The long QT syndrome.

Research output: Contribution to journalArticle

38 Citations (Scopus)

Abstract

The LQTS is no longer the rare "zebra" whose purpose is to ensure that trainees recall that deafness and sudden cardiac death may be related (Jervell and Lange-Nielsen syndrome). Over the past 10 to 20 years, the number of cases of inherited LQTS (Romano-Ward syndrome) has increased dramatically. It is doubtful that this reflects a true increase in incidence of disease due to a greater rate of sporadic gene mutations occurring in the heart or because of a rising incidence of consanguinity. Rather, the "incidence" of LQTS has risen because of the emerging awareness of and respect for this electrical malady in the heart. Understanding the principal elements of the LQTS, knowing the types of presentations, and being able to identify its presence electrocardiographically will allow the astute physician to expose this silent killer.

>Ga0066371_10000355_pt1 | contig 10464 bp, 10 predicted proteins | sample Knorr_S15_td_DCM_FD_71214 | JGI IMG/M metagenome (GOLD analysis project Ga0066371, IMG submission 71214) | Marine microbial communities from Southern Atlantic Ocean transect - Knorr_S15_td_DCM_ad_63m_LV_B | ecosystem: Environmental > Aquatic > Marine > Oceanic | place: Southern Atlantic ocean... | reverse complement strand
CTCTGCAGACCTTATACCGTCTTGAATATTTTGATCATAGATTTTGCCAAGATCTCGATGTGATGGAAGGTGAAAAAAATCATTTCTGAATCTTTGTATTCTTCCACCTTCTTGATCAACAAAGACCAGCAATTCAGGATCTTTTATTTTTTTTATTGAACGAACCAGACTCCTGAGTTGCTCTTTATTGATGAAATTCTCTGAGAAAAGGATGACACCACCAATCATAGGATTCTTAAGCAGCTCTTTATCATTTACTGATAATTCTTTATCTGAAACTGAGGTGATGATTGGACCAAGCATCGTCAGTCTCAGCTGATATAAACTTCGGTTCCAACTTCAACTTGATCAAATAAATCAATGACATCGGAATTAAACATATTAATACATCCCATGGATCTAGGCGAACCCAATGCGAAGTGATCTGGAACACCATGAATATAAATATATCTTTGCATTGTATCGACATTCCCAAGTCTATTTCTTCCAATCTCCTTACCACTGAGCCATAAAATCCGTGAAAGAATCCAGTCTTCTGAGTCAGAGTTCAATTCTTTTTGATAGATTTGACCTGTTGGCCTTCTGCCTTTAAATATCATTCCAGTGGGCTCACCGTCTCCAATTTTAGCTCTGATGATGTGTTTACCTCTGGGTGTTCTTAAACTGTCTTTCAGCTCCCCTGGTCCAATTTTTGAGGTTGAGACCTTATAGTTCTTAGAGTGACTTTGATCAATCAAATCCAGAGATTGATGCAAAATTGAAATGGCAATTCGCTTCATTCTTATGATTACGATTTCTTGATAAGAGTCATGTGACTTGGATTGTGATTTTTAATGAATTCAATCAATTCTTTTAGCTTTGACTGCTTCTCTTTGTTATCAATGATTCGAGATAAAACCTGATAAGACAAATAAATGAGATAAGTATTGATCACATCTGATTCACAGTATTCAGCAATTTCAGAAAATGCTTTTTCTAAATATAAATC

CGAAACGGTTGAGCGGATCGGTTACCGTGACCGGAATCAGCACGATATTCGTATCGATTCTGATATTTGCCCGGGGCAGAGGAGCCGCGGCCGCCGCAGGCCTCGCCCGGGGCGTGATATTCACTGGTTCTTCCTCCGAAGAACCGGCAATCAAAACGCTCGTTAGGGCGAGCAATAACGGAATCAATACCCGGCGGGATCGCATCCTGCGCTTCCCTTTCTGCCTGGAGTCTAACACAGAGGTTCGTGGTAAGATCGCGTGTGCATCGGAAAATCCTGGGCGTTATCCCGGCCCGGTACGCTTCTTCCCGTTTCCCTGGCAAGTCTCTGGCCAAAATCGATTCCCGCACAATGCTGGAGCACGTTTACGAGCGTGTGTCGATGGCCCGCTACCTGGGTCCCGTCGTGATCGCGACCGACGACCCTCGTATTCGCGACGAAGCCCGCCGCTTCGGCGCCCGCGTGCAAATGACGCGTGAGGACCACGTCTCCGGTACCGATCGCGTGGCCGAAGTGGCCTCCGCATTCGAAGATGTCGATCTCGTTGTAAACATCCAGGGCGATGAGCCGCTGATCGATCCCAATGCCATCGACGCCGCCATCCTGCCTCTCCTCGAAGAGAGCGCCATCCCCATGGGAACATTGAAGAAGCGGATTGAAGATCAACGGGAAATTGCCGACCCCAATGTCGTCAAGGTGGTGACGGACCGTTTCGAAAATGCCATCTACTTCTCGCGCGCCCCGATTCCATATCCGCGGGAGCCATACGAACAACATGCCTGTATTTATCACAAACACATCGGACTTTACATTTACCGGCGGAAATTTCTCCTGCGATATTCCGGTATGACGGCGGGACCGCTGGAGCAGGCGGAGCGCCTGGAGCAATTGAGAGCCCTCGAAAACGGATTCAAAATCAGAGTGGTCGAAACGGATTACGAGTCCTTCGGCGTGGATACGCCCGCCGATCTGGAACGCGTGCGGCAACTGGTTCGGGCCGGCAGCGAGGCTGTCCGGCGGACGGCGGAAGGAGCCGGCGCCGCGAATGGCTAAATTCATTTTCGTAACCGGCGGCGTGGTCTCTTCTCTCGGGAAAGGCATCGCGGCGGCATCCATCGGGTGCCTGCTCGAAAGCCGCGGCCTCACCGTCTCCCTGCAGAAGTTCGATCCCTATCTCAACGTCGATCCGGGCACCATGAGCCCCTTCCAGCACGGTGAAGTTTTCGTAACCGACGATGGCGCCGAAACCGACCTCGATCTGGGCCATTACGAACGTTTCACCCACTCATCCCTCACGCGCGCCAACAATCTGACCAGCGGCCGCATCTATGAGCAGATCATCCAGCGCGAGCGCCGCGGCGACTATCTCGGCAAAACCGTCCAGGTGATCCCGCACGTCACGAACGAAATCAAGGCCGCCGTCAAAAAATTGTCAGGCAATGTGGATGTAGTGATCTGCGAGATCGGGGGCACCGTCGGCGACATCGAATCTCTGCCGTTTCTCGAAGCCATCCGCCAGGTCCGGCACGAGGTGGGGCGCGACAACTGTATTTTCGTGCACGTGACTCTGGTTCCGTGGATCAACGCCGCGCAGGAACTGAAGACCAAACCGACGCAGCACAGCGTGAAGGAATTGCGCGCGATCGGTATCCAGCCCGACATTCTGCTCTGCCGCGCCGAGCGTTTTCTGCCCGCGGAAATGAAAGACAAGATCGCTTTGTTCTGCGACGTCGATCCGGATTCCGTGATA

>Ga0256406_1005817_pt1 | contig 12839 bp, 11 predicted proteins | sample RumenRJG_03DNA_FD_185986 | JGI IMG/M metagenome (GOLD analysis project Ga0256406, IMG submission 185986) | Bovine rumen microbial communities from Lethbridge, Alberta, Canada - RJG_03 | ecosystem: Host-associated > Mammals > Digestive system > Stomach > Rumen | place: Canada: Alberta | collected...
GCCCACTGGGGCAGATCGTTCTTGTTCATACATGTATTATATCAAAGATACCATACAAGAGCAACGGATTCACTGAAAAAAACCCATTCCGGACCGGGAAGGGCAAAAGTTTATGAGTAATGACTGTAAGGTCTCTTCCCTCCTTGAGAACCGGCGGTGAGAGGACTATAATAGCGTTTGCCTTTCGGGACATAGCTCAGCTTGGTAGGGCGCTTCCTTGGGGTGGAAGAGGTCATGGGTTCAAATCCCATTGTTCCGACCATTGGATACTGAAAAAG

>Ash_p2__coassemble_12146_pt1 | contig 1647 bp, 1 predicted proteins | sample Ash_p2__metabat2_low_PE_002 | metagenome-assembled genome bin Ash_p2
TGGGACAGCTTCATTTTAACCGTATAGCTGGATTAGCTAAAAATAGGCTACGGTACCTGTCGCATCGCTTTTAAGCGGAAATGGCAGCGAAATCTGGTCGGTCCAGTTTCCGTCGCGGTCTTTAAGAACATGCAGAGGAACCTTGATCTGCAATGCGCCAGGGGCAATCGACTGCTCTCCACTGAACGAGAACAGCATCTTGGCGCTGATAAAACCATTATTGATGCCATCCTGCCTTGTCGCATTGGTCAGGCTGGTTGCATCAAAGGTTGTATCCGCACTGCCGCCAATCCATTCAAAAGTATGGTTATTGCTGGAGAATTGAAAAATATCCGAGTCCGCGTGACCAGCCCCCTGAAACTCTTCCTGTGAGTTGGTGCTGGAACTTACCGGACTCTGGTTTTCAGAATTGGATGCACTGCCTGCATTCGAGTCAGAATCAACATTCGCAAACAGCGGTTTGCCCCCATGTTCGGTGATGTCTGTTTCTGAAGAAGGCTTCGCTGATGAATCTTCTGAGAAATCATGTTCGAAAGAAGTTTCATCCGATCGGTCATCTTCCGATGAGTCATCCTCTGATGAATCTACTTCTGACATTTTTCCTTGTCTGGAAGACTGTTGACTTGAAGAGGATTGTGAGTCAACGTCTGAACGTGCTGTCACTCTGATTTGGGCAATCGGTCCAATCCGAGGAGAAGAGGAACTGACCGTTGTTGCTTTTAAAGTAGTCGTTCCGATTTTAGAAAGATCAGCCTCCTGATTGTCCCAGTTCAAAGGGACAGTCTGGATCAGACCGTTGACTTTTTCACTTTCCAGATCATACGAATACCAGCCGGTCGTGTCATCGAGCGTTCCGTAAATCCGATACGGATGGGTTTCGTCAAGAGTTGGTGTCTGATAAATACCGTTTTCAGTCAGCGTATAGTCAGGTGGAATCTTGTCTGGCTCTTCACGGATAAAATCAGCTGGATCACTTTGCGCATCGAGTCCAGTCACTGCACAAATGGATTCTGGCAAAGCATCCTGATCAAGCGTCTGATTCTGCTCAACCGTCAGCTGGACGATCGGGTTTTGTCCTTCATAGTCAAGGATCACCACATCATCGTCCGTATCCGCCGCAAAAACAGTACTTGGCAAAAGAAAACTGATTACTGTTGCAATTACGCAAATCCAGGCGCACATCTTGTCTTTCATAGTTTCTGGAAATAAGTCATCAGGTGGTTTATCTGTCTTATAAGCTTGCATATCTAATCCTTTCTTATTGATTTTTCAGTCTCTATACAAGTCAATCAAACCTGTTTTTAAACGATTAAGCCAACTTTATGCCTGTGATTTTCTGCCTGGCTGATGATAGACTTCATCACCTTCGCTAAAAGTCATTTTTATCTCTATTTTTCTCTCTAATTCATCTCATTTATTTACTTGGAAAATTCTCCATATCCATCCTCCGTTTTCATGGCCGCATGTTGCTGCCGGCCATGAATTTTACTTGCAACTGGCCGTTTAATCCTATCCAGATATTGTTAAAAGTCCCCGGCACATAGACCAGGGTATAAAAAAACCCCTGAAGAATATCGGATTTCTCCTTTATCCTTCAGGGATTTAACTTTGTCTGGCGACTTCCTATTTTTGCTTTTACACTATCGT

Original languageEnglish (US)
Pages (from-to)232-238
Number of pages7
JournalPediatrics in review / American Academy of Pediatrics
Volume19
Issue number7
StatePublished - Jul 1998

Fingerprint

Long QT Syndrome
Jervell-Lange Nielsen Syndrome
Incidence
Romano-Ward Syndrome
Consanguinity
Equidae
Sudden Cardiac Death
Deafness
Physicians
Mutation
Genes

ASJC Scopus subject areas

  • Pediatrics, Perinatology, and Child Health

Cite this

The long QT syndrome. / Ackerman, Michael John.

In: Pediatrics in review / American Academy of Pediatrics, Vol. 19, No. 7, 07.1998, p. 232-238.

Research output: Contribution to journalArticle

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